Young teen girl Xiu Xiu is sent away to a remote corner of the Sichuan steppes for manual labor in 1975 (sending young people to there was a part of Cultural Revolution in China). A year ...
See full summary »
Two Chinese coal miners have hit upon the perfect scam: murder one of their fellow mine workers, make the death look like an accident, and extort money from the boss to keep the incident ... See full summary »
Yu Hong leaves her home village and starts university in Beijing, where she develops a consuming and compulsive relationship with another student. The student riots from 1989 then ensue and take a toll on their lives.
Hired to spy on a philandering husband, Luo Haitao soon becomes entangled in a clandestine affair with the other man. Along with Luo's girlfriend, they succumb to the delirium of drunken nights, but how long can their tryst last?
A pregnant peasant woman seeks redress from the Chinese bureaucracy after the village chief kicks her husband in the groin in this comedy of justice. As she is frustrated by each level of ... See full summary »
A spurned lover seeks a rich man for revenge. A random onlooker -- who witnessed the public assault committed by the rich man against the lover -- seeks for monetary compensation for his ... See full summary »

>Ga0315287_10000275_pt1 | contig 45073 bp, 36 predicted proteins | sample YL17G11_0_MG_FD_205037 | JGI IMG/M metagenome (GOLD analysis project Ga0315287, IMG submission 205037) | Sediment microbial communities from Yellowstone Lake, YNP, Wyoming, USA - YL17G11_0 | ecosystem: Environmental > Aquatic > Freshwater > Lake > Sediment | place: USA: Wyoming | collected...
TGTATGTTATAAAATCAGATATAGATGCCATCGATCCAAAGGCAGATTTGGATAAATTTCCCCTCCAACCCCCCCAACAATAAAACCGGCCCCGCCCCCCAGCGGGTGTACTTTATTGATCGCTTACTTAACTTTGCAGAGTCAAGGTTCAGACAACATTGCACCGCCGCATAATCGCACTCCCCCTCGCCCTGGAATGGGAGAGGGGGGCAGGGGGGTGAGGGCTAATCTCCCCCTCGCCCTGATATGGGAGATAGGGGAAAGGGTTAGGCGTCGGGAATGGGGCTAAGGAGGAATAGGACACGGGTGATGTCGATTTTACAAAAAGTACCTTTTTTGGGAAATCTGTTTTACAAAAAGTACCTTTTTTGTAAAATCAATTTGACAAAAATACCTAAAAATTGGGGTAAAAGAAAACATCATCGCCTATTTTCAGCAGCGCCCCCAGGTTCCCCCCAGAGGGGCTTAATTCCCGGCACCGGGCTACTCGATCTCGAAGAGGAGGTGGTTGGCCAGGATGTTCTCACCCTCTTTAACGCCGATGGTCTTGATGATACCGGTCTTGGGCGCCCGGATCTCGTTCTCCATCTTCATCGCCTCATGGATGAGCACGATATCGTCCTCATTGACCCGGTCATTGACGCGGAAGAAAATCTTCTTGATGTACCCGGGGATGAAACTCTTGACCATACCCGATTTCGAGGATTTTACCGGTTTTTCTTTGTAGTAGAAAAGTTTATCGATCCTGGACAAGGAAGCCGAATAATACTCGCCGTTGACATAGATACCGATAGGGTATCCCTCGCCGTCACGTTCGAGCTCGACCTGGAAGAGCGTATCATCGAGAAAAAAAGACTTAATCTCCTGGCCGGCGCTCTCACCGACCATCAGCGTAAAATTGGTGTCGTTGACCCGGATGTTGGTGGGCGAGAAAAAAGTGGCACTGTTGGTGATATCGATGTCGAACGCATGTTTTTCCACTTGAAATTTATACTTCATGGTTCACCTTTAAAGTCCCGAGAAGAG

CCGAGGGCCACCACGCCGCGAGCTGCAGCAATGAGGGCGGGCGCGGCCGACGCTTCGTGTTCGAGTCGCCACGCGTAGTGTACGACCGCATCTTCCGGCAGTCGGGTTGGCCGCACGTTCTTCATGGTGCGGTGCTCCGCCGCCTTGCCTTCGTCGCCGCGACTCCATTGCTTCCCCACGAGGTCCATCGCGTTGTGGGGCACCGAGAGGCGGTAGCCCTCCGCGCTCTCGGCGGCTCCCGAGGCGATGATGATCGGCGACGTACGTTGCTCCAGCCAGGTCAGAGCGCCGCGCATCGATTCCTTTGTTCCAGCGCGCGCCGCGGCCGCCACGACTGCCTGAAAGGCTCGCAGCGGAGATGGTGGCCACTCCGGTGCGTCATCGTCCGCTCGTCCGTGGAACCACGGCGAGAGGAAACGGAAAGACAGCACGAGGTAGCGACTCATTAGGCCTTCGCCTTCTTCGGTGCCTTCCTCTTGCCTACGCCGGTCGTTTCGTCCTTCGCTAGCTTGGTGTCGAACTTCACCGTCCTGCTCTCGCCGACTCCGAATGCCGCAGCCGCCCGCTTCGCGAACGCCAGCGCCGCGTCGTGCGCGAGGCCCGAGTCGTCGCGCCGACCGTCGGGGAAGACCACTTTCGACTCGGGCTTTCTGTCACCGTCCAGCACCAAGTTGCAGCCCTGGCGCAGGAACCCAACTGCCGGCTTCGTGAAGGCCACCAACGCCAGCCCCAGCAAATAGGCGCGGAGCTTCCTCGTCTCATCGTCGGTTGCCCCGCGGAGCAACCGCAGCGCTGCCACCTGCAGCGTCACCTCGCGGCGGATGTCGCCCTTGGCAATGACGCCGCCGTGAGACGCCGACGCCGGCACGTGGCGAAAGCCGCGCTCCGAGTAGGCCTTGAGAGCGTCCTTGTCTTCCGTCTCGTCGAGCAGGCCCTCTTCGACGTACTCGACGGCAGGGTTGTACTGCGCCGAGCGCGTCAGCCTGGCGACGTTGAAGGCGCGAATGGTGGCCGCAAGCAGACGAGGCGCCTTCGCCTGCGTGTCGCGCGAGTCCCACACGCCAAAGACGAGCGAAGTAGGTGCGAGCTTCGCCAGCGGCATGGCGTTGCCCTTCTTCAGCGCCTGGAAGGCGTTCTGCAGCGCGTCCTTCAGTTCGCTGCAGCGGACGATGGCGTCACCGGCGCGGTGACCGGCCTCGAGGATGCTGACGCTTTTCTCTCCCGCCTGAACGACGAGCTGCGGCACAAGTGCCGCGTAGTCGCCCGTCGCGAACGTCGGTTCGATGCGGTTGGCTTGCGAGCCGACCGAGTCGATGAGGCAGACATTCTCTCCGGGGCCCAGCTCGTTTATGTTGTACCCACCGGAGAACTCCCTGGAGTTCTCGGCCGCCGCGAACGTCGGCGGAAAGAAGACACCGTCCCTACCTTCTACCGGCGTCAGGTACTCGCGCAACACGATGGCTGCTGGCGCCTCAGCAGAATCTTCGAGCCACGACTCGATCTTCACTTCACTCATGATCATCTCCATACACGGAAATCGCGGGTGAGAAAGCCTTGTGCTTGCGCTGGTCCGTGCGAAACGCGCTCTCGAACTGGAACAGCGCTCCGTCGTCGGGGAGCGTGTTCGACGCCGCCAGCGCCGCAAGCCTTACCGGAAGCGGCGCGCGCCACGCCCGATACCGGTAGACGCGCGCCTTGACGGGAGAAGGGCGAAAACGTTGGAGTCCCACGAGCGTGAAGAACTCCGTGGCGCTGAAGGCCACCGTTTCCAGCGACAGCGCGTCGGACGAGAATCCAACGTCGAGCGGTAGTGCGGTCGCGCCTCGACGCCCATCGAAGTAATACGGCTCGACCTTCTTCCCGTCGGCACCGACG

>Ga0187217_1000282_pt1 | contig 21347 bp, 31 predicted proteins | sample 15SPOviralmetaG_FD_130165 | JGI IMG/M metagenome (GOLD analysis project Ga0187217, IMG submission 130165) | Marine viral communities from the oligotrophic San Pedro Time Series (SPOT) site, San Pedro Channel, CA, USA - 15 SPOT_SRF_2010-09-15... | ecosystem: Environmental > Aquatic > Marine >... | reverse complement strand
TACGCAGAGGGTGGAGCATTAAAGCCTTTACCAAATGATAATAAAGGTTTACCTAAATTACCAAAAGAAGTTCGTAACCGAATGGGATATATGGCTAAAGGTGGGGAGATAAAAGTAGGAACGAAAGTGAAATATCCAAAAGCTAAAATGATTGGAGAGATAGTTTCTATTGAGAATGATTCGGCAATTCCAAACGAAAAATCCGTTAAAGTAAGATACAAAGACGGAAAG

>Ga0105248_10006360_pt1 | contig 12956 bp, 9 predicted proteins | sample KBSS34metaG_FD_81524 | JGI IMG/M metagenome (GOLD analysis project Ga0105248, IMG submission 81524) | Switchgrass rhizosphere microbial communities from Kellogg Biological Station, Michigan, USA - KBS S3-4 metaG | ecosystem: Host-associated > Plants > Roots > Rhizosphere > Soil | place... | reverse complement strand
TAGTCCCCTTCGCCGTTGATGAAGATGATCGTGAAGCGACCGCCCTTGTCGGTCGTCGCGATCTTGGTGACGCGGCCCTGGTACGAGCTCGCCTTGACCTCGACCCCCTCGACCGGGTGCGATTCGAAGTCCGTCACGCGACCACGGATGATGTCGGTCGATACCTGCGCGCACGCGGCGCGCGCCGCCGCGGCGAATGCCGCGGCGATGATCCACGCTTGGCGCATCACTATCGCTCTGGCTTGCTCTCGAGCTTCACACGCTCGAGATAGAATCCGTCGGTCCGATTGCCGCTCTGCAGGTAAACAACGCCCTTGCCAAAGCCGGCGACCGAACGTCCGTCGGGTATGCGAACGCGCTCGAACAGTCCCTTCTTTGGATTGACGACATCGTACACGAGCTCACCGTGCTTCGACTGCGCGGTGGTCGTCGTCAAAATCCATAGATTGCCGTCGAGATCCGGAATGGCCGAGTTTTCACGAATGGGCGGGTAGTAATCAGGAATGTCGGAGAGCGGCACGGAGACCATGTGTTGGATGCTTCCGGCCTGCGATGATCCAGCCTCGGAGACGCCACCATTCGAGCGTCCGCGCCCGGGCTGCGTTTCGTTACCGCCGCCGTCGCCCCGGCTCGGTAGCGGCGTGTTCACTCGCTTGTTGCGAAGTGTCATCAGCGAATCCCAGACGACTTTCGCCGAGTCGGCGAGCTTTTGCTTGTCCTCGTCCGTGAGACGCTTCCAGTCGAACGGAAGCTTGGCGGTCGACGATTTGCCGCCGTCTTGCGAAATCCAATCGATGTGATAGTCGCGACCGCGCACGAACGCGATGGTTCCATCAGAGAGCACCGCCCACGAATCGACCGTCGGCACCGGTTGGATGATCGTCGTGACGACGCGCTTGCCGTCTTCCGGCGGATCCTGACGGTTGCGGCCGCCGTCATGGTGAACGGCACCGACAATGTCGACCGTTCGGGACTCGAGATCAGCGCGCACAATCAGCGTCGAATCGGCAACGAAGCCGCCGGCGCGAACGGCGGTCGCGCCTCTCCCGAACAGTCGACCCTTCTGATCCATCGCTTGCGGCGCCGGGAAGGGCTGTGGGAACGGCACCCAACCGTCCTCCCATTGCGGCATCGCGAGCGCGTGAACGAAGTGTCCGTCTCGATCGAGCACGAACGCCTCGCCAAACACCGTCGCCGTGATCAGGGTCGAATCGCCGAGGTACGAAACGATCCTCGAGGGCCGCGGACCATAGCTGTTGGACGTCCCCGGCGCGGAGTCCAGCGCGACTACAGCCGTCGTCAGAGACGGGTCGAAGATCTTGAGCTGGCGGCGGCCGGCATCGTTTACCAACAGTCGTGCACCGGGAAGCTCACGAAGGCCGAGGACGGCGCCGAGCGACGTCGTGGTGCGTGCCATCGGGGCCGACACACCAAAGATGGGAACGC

Young teen girl Xiu Xiu is sent away to a remote corner of the Sichuan steppes for manual labor in 1975 (sending young people to there was a part of Cultural Revolution in China). A year later, she agrees to go to even more remote spot with a Tibetan saddle tramp Lao Jin to learn horse herding.Written by
Xiu Xiu is a beautifully made movie in which Joan Chen combines sumptuous visual imagery, a beautiful, delicate musical score, fine performances by her actors and a spare and intelligent script to produce a simple, moving story of two lost lives.
The movement of the story from the dark confines of the tent Xiu Xiu and Lao Jin share to the almost limitless prairies and big skys of the Tibetan highlands follows the emotional pulse of the film. Expert camera work creates perspectives that sweep from the touchingly intimate to the overwhelmingly vast, exploring the characters from inside and out.
Wonderful, economical performances from newcomer Lu Lu and Tibetan stage veteran Lopsang give profound and touching insight into the extraordinariness of two ordinary people. Chen saves the story from descent into melodrama by a precise and thoughtful restraint that respects, observes, and never intrudes to seek to "explain" or apologize.
A film worth going out of one's way to see.
6 of 7 people found this review helpful.
Was this review helpful to you?
| Report this